"Shazam" (1970)

A Hidden Treasure From Rock & Soul’s Golden Era

A series of posts about albums you may have missed back in the day when so much good music was coming out on nearly a daily basis. But now that the real “good stuff” is few and far between, you might want to backtrack and add these gems to your music collection.

The Move was the right band in the right place at the wrong time. Successful from the start in their native England, they released a string of songs that went Top 10 in the UK, but went nowhere in the U.S. Their first, self-titled album wasn’t even released in the States. It was their second album, “Shazam,” released in February of 1970 that introduced the group to American audiences.

It remains one of rock’s great underappreciated masterpieces – a tremendous example of the kind of power pop the Beatles pioneered and later championed by bands like Cheap Trick.

Perhaps it was the crudely drawn cover that kept the album from getting much attention at the time. Maybe it was their American label’s (A&M) lack of promotional push. Whatever the reason, the album never made the charts and was known only to a small cult of rock afficianados.

The Move had already gone through a number of personnel shifts. Original members Roy Wood (guitar/vocals), Carl Wayne (guitar/vocals) and Bev Bevan (drums) formed the band’s nucleus. Wayne preferred a lighter pop sound perfectly suited to playing cabaret-style venues while Wood and Bevan kept pushing for songs that were more adventurous, with a harder edge. As Wood was the only real songwriter in the group, his preferences would come to dominate.

“Shazam” represented a compromise. Side one features 3 Roy Wood compositions while side two contains the kind of cover songs Wayne preferred.

SIDE ONE

  1. “Hello Suzie”
  2. “Beautiful Daughter”
  3. “Cherry Blossom Clinic Revisited”

SIDE TWO

  1. “Fields of People”
  2. “Don’t Make My Baby Blue”
  3. “The Last Thing on My Mind”

Tracks 1 and 3 rock pretty hard while “Beautiful Daughter” is a ballad that showcases Wayne’s vocals. “Cherry Blossom Clinic Revisited” is actually a re-working of a song from the band’s debut album, made longer and loonier with several extended snatches of famous classical tunes like “The Sorcerer’s Apprentice” and “Jesu, Joy of Man’s Desiring” interwoven into the song (a precursor to the band’s ultimate direction, as you will see).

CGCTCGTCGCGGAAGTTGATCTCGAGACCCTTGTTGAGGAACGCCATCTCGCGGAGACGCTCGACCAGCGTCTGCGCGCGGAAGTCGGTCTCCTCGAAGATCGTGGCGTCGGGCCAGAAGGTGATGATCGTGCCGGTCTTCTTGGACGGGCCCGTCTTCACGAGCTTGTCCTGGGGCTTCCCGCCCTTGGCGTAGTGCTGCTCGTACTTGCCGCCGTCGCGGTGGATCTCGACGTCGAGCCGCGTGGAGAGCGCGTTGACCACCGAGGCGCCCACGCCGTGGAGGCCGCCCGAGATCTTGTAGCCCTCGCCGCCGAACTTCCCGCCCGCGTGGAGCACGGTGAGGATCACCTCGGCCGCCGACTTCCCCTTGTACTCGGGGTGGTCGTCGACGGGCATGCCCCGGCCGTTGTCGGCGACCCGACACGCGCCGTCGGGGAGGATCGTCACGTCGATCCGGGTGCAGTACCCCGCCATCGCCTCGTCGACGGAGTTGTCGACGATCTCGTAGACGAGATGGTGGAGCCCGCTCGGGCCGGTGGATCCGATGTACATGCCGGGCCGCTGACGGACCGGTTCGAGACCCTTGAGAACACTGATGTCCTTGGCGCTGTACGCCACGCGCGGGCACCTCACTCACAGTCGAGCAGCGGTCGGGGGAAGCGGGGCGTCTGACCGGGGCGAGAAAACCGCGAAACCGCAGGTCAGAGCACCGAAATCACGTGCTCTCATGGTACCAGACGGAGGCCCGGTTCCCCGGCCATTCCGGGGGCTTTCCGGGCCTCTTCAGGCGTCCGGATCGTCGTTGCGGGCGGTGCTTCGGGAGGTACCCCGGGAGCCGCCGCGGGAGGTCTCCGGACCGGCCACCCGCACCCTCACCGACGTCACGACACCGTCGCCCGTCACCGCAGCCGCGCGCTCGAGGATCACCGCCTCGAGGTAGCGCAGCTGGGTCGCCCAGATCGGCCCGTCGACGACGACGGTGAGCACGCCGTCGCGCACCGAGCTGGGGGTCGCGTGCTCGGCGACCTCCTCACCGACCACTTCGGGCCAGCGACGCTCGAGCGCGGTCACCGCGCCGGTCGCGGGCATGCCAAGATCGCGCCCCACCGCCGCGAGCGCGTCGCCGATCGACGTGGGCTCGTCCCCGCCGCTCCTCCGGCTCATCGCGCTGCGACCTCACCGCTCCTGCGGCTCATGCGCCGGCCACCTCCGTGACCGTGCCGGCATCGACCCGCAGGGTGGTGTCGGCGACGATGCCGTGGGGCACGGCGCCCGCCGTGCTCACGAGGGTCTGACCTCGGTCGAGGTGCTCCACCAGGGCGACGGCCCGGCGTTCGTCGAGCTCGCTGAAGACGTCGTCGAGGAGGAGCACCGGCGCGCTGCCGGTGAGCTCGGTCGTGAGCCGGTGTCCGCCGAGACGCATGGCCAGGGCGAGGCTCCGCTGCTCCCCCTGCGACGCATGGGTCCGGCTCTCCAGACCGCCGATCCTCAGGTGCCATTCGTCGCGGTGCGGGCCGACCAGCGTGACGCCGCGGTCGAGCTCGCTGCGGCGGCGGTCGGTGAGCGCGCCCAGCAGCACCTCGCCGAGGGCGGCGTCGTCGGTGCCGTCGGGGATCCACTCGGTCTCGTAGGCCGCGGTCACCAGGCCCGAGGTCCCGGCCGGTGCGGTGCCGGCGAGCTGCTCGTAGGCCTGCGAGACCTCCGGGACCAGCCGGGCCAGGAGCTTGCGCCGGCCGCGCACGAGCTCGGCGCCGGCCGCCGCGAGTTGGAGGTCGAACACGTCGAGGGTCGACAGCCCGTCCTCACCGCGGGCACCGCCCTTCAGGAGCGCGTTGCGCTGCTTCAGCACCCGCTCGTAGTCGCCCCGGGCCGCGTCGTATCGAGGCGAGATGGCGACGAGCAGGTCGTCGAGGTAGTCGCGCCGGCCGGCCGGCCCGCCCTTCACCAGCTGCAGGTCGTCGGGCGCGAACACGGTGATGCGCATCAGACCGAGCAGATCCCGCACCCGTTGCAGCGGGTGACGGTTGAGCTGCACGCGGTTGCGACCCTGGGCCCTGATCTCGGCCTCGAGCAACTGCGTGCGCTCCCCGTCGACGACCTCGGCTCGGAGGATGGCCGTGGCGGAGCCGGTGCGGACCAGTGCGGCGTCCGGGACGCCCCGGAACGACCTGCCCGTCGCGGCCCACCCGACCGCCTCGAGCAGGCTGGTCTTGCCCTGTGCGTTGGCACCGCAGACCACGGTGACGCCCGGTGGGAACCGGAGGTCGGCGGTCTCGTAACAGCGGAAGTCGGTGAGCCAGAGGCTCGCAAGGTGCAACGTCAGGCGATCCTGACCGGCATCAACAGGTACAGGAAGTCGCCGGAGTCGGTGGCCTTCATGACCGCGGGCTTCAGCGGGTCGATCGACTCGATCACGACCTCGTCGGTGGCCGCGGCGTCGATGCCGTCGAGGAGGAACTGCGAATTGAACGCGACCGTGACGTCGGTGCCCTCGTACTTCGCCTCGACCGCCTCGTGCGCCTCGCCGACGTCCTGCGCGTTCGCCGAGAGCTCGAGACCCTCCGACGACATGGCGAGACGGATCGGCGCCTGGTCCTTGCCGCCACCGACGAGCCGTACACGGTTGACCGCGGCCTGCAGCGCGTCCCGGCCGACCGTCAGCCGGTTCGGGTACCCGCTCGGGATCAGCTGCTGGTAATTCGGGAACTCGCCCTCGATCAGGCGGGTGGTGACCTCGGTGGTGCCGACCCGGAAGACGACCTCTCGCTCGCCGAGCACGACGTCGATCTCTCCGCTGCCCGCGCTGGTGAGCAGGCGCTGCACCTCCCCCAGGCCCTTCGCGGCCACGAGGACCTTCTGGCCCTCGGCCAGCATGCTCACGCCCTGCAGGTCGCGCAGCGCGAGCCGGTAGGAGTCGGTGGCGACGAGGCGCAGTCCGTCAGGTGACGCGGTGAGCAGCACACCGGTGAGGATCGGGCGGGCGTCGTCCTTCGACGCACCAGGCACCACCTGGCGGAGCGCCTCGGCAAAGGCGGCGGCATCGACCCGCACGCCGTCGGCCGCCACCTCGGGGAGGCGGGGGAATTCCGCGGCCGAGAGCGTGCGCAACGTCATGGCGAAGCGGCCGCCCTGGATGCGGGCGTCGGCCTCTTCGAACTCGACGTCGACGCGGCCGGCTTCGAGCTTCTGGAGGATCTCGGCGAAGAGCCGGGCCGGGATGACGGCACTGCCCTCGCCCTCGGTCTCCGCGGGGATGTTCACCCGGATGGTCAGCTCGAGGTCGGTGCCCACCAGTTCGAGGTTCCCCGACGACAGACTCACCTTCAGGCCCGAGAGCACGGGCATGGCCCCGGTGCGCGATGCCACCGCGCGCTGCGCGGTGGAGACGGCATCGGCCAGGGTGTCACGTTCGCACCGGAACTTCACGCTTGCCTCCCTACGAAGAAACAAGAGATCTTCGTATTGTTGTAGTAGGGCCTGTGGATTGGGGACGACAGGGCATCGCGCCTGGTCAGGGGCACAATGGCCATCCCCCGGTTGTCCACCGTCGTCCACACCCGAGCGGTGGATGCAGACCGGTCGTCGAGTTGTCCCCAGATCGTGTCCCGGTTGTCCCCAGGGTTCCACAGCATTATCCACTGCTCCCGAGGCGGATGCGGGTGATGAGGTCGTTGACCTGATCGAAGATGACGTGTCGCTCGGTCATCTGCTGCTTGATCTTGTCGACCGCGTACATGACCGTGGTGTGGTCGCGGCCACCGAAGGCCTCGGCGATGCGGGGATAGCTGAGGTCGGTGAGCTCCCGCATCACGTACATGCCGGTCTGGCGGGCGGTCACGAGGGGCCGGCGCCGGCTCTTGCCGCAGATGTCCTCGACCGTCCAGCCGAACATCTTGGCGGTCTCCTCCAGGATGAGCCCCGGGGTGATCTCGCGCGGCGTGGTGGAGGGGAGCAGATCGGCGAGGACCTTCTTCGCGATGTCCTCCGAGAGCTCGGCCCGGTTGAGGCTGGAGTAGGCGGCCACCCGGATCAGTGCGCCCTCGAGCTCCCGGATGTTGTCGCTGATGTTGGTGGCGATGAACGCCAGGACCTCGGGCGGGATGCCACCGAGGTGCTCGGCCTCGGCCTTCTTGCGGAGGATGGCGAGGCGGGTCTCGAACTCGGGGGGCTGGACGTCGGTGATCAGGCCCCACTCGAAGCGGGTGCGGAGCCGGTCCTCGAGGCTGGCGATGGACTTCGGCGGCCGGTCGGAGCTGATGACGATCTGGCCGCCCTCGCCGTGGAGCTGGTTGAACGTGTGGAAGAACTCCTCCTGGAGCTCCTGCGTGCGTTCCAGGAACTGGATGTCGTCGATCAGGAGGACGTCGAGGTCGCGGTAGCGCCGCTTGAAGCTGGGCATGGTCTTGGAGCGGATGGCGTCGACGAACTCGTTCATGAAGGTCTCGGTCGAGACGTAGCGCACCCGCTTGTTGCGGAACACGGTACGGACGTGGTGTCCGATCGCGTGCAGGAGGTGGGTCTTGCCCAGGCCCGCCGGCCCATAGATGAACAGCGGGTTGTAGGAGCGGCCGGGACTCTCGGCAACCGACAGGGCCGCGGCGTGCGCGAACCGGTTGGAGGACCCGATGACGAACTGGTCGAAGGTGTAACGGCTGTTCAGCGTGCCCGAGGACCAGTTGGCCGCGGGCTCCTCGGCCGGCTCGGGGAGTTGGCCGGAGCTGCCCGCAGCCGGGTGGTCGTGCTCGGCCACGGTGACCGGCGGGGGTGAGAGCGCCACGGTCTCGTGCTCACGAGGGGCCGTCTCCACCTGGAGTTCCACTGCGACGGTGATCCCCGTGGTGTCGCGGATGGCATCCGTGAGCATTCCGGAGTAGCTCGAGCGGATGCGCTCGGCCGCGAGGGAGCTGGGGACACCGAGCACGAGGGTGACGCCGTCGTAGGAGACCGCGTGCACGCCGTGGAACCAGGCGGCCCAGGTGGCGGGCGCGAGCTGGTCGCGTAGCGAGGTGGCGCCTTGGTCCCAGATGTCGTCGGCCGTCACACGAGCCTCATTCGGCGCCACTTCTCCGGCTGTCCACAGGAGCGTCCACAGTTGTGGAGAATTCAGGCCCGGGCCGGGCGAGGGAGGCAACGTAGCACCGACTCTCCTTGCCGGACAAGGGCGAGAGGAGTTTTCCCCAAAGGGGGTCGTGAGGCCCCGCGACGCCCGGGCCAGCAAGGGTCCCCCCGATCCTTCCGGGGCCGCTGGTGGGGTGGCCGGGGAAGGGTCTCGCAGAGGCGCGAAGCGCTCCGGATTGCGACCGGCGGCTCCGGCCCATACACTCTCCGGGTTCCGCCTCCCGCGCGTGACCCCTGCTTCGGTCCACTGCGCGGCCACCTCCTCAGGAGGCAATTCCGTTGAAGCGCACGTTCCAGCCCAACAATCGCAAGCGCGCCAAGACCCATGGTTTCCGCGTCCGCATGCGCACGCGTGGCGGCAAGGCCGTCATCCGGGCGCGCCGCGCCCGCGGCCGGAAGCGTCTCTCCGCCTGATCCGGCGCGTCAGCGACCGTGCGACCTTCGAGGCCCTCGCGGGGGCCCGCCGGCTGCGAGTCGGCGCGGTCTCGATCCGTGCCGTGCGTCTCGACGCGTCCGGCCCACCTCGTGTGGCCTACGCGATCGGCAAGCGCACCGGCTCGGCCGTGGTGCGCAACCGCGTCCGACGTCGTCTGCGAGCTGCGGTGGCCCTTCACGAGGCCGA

Track 4 is a polished piece of psychedelic rock (remember that?) complete with sitar and flower power lyrics. “Don’t Make My Baby Blue” is a Barry Mann-Cynthia Weil pop song from the Brill Building era of the early 60’s. “The Last Thing on My Mind” is actually a Tom Paxton folk song given the “heavy” treatment.

After “Shazam” was in the can, but before it was released, Wayne took off. Wood invited another prominent member of the Birmingham music scene, who also was songwriter, to replace him. Jeff Lynne came on board. The band released two more albums (“Looking On” and “Message from the Country”) as well as a brilliant double sided single “Do Ya”/“California Man.”

Still, American audiences were indifferent. So the three remaining members decided to go in a completely different direction. They renamed themselves The Electric Light Orchestra. By the third album, Wood departed leaving the band under Lynne’s direction. And that’s when success in the States finally arrived! In fact, ELO’s version of “Do Ya” is the one that most people know today (although it is virtually identical to the earlier Move version).

Roy Wood went on to a reasonably successful solo career in England. Lynne joined the Traveling Wilburys and has now resurrected the ELO name as "Jeff Lynne's ELO," while Bevan tours with “The Move featuring Bev Bevan and Trevor Burton.”

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